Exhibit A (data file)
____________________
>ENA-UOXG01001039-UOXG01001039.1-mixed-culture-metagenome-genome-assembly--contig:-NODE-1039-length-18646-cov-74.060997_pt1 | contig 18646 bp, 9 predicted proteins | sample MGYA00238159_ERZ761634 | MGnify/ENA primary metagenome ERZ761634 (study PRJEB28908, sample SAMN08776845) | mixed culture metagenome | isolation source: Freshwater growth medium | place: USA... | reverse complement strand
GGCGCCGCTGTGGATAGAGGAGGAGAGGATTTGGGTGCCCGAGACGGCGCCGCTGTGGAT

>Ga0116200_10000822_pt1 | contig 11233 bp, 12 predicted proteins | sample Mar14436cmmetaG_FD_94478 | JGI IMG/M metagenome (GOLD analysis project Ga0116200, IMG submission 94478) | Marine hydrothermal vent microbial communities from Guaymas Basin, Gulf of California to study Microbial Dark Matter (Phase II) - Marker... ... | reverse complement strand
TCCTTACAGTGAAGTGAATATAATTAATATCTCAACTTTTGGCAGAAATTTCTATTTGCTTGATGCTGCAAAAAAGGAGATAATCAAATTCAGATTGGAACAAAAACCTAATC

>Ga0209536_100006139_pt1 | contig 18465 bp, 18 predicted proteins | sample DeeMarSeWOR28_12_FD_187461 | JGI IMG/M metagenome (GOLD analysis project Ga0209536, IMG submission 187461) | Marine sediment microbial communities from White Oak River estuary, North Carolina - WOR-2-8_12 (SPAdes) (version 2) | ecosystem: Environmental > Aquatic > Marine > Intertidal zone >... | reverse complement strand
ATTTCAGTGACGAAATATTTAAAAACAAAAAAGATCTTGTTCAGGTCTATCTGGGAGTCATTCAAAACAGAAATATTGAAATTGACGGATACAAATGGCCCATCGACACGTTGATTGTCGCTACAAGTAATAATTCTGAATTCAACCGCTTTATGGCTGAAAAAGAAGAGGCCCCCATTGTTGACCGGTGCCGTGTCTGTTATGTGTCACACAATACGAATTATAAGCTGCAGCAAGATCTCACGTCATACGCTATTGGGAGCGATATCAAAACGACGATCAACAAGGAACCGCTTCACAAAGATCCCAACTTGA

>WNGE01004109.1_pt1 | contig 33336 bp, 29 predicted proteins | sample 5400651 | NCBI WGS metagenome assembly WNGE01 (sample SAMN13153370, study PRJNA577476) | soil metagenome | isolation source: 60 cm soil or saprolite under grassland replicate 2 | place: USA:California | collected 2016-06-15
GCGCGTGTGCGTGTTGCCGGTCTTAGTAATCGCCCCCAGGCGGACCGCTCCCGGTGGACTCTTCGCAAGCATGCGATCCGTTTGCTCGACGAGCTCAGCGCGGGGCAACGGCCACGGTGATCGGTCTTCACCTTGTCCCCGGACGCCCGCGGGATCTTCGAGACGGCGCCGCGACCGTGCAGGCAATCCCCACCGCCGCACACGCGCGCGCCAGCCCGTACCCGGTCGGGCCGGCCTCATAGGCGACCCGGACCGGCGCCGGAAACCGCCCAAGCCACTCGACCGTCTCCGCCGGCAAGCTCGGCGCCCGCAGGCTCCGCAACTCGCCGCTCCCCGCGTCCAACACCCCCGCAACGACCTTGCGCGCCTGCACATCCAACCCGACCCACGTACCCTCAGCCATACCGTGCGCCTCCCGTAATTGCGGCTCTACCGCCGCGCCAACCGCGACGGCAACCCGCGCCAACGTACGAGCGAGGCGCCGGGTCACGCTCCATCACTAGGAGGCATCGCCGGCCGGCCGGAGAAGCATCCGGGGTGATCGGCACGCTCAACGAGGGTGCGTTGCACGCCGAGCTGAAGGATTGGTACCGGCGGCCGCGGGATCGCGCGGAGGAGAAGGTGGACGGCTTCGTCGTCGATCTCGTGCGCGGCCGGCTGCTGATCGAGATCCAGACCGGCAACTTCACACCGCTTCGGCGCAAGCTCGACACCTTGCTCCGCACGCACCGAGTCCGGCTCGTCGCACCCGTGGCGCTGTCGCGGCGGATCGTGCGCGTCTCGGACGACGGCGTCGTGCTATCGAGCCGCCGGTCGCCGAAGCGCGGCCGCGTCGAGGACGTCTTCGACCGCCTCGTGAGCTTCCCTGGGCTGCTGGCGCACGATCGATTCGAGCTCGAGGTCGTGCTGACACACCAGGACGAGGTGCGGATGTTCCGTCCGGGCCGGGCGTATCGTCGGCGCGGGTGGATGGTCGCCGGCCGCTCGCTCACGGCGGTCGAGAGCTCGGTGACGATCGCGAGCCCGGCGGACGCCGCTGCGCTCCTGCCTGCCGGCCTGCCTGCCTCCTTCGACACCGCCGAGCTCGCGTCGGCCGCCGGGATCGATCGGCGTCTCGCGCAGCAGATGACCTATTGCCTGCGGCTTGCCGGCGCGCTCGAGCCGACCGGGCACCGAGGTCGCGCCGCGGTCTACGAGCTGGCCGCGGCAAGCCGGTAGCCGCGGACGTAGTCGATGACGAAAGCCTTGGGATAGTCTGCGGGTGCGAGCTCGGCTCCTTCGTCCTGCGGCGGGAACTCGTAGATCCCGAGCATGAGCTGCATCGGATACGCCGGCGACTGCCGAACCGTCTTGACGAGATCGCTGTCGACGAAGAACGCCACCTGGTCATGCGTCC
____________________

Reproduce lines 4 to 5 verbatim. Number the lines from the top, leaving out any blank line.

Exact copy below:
TCCTTACAGTGAAGTGAATATAATTAATATCTCAACTTTTGGCAGAAATTTCTATTTGCTTGATGCTGCAAAAAAGGAGATAATCAAATTCAGATTGGAACAAAAACCTAATC

>Ga0209536_100006139_pt1 | contig 18465 bp, 18 predicted proteins | sample DeeMarSeWOR28_12_FD_187461 | JGI IMG/M metagenome (GOLD analysis project Ga0209536, IMG submission 187461) | Marine sediment microbial communities from White Oak River estuary, North Carolina - WOR-2-8_12 (SPAdes) (version 2) | ecosystem: Environmental > Aquatic > Marine > Intertidal zone >... | reverse complement strand